Poetry and movement come together for the Chautauqua Dance Salon

The Charlotte Ballet dancers take their places on the stage. But they are not alone. As the lights come up, it is former U.S. poet laureate Robert Pinsky who stands beside them as the music begins.

Dwight Rhoden’s “Peace Piece,” featuring dancers Sarah Hayes Harkins and Joshua Hall.

Mark Diamond’s piece, “According to Pinsky,” danced to Pinsky’s poetry and accompanied by Laurence Hobgood, is one of four pieces in the Chautauqua Dance Salon at 8:15 p.m. tonight in the Amphitheater.

The night’s theme is movement inspired by poetry.

Diamond, associate artistic director of the dance program at Chautauqua, said that he was first approached by Marty Merkley, vice president and director of programming at Chautauqua Institution, about working with Pinsky, and he agreed to the artistic collaboration.

“According to Pinsky” is the second piece of the evening. Performed en pointe, the dancers use a gesture-based movement vocabulary to act as the physical embodiment of Pinsky’s words.

“Poetry is movement,” said Pinsky, who is the author of Week One’s Chautauqua Literary and Scientific Circle selection, The Sounds of Poetry. “Like music or dance, it happens in time. It isn’t simultaneous. So poetry, properly understood, goes somewhere.”

The ballet is divided into six smaller sections, each set to a poem from Pinsky’s latest CD, “House Hour,” released on June 27. The sections are solos, duets and trios with varied themes, some revealing a narrative, while others remain more abstract.

The fifth section, performed to Pinsky’s “Other Hand” is a duet between female dancers Sarah Hayes Harkins and Elizabeth Truell. The two will convey a feisty battle of dominance, one portraying “the lesser twin” whose “comparison to his brother prevents him from putting forth his best effort,” according to Pinsky’s poem.

Accompanied by Hobgood on piano, Pinsky will be on stage reading his works aloud.

The poet said he thinks of it as a jazz composition — his voice being his instrument.

“My voice is an integral part of it,” he said, “It is improvised and never the same way twice.”

Pinsky has participated in multiple collaborations with musicians and has even done the libretto for an opera. He said he thinks the audience will both enjoy and be surprised by the performance.

“I’m sure that many people will dread that it will be embarrassing or corny,” Pinsky said. “But I think that works in our favor because I believe that it is not.”


“Loss,” choreographed by Chautauqua Dance faculty member Sasha Janes, is the first piece in tonight’s performance. The ballet, danced to Samuel Barber’s “Adagio for Strings,” was performed at Chautauqua with the Chautauqua Symphony Orchestra in 2013.

Janes originally envisioned it as an abstract ballet but started to see a narrative coming through once he began choreographing.

The contemporary pas de deux, performed en pointe, is centered around a pair of siblings that experience the loss of a parent or sibling. Dancers Joshua Hall and Harkins are the performers in this emotional duet about dealing with grief.

How Do I Love Thee

Mark Diamond’s “How Do I Love Thee” was inspired by the famous love sonnet of the same name by Elizabeth Barrett Browning. The four dancers represent two pairs of famous 19th-century lovers, Robert and Elizabeth Barrett Browning and Robert and Clara Schumann.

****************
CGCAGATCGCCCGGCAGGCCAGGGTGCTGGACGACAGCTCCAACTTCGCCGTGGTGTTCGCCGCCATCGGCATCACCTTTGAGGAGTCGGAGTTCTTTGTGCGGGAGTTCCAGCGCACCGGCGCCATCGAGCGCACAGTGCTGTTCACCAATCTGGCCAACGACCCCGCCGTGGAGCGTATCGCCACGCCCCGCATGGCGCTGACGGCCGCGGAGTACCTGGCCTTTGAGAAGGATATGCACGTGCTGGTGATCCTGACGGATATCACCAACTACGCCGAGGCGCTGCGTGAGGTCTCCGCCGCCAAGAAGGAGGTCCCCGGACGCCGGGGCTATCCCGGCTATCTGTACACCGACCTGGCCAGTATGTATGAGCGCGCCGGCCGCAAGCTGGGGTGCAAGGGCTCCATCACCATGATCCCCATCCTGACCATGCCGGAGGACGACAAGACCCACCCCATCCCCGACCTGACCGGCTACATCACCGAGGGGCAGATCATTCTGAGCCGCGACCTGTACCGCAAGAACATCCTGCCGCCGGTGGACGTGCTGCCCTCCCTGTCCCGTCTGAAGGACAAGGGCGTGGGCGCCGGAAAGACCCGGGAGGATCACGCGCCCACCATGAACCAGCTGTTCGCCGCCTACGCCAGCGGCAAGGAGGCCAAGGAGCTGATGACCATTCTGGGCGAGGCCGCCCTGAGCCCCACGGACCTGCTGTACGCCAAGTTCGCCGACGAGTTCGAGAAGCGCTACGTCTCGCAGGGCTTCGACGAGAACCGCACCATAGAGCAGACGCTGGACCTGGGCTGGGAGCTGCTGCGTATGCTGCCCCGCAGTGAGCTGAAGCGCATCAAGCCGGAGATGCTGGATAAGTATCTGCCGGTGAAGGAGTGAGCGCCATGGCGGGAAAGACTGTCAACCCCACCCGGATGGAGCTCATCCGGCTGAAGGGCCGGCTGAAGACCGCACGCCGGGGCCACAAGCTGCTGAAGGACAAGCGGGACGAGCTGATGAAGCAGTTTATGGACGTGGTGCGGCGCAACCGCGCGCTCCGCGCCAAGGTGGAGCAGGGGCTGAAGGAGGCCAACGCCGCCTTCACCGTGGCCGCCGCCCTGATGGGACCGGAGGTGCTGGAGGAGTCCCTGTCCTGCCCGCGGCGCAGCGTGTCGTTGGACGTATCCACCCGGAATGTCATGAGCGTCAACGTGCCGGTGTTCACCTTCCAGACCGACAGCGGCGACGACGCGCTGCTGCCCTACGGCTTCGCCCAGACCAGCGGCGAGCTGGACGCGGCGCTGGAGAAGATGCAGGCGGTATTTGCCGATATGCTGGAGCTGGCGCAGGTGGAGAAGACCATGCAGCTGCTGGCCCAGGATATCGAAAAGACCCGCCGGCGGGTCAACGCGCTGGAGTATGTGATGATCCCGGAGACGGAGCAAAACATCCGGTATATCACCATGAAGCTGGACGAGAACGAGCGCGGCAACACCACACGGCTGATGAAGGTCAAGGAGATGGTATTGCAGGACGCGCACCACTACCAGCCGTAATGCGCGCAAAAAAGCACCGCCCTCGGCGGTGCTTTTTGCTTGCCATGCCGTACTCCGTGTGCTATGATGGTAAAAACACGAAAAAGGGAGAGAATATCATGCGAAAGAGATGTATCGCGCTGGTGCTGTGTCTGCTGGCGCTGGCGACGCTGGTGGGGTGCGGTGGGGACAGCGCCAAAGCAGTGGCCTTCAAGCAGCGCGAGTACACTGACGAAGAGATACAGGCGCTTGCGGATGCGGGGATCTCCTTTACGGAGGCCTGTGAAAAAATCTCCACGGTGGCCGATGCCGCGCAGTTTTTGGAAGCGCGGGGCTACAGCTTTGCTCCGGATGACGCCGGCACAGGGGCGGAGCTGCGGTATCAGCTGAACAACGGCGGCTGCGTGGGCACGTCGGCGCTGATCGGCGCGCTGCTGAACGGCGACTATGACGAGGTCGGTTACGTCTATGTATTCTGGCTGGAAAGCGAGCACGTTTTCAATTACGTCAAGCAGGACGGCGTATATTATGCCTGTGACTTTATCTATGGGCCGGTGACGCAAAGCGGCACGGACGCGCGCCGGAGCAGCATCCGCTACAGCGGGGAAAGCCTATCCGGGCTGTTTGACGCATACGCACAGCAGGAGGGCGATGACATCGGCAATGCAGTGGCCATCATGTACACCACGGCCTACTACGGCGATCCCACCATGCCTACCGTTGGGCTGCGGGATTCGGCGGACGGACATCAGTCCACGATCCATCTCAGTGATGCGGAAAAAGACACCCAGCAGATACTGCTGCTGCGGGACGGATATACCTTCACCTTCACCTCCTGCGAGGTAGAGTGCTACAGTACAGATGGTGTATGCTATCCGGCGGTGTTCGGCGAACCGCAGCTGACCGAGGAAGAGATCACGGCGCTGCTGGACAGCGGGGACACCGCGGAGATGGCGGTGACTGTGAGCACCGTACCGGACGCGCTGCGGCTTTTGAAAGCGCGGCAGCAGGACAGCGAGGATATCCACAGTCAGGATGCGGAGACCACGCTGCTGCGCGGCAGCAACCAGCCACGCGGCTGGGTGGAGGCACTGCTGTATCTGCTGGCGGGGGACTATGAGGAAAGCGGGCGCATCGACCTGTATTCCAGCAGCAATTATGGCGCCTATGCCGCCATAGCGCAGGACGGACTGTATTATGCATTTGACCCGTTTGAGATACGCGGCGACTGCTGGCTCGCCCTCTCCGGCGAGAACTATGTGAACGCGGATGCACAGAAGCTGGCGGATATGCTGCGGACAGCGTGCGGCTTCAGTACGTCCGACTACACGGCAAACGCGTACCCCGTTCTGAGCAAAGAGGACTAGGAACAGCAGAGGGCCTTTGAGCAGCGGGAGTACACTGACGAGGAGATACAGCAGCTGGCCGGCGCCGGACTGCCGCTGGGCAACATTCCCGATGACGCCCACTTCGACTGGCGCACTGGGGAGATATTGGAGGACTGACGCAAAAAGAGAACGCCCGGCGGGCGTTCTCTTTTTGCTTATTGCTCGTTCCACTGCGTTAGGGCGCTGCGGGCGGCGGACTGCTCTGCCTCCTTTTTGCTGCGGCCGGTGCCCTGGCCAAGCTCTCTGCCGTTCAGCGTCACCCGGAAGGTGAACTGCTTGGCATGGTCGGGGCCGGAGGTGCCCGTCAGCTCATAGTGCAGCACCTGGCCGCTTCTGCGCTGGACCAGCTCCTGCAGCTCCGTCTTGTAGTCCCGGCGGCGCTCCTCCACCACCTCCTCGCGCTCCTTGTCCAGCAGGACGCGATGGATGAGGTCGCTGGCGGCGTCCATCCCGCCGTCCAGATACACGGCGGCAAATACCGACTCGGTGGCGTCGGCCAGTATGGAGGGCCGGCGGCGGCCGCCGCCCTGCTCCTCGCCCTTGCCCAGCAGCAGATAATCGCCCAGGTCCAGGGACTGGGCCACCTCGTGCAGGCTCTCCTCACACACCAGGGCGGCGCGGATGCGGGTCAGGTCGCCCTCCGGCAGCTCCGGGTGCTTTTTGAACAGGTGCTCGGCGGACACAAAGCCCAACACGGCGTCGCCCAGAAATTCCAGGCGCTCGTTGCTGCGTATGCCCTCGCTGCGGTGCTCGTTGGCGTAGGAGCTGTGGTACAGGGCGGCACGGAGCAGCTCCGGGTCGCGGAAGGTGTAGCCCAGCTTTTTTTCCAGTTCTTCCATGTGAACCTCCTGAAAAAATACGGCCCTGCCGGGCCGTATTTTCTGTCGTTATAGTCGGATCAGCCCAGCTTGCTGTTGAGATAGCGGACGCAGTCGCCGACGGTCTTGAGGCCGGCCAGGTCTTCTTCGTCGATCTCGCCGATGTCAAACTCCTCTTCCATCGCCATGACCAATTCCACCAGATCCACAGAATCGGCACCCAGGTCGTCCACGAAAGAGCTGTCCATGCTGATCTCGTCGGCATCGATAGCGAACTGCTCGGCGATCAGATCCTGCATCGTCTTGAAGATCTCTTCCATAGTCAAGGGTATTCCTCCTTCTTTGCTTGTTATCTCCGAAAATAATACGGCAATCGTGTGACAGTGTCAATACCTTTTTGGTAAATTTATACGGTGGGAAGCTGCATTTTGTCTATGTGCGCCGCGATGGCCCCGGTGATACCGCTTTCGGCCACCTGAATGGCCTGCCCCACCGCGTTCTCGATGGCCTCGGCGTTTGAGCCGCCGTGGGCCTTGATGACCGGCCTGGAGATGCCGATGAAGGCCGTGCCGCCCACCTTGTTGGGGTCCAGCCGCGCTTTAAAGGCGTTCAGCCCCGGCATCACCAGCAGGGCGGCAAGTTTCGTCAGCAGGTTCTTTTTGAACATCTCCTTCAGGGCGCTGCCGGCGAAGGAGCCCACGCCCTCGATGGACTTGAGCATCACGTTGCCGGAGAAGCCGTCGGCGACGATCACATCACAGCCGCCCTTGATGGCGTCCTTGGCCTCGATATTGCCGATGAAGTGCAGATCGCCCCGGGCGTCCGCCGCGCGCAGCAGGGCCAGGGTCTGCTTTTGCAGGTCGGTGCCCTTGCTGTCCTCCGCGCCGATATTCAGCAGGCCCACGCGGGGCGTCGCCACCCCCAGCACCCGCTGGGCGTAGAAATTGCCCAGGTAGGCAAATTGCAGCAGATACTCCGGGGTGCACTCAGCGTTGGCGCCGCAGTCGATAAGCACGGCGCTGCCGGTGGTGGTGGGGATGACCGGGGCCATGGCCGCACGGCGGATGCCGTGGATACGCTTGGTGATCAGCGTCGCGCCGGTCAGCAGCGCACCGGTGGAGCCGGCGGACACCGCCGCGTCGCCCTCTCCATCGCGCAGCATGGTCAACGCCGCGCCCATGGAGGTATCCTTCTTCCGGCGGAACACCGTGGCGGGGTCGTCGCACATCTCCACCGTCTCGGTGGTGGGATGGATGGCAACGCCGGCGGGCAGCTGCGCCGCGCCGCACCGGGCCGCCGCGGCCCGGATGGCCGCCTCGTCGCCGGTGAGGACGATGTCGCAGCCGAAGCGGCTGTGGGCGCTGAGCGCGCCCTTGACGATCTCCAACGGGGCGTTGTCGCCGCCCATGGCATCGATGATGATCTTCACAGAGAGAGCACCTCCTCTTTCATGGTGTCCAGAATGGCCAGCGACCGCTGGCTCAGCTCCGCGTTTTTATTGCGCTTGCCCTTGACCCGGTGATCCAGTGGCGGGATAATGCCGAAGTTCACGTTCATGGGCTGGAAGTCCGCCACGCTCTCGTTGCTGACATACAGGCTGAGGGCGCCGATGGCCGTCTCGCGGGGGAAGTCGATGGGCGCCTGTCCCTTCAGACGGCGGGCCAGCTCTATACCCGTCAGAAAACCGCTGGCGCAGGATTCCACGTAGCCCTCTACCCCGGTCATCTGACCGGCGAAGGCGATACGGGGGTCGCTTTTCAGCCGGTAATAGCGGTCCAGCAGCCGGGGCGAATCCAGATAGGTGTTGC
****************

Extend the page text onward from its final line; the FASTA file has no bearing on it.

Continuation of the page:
“Passion meets poetry,” is how Diamond described the romantic yet physically challenging soft-shoe ballet.

Chelsea Dumas, Hall, Truell and Gregory Taylor will portray the couples. The ballet is enhanced with lines from Barrett Browning’s “How Do I Love Thee” spoken by the dancers wearing microphones during the piece.

The ballet, danced to music by Robert Schumann, was previously performed in “Dance Innovations” at Chautauqua in 2012.

Sketches From Grace

“Sketches From Grace,” the final ballet in this evening’s performance, is a new work choreographed by Janes. The piece features six dancers performing in three pas de deuxs and a finale for all six dancers. Two sections are danced en pointe and two in soft shoes.

Janes said his mother’s love for Leonard Cohen’s music and poetry, especially the song “Hallelujah,” was his original inspiration for “Sketches From Grace.”

Janes has always been a fan of Jeff Buckley’s music and Buckley’s version of “Hallelujah” is one of his favorites. He settled on creating a ballet to all Jeff Buckley music, even though he said he tends to stay away from choreographing to popular music.

Although his ballet isn’t danced to poetry or choreographed about a specific poem, “the premise is based in poetry,” he said.

Each pas de deux has a different narrative danced to one of Buckley’ songs. In the first, danced to the song “You and I,” Janes said the couple has a co-dependant relationship and cannot live without one another.

The second pas de deux is danced to Buckley’s cover of “Lilac Wine.”

“It’s almost romantic but the female is almost a figment of his (the male dancer’s) imagination or a ghost,” Janes said.

The final pas de deux, danced by Harkins and Jordan Leeper, is to Buckley’s “Hallelujah.” The couple, dancing in soft shoes, weave in and out of each other’s arms constantly flowing from one movement to the next. Janes said he wanted this section to be a more movement-based, “feel-good” piece.

“Each pas de deux is uniquely individual so they could all be stand alone pieces within the ballet. The narratives of each are also quite different from each other,” Janes said.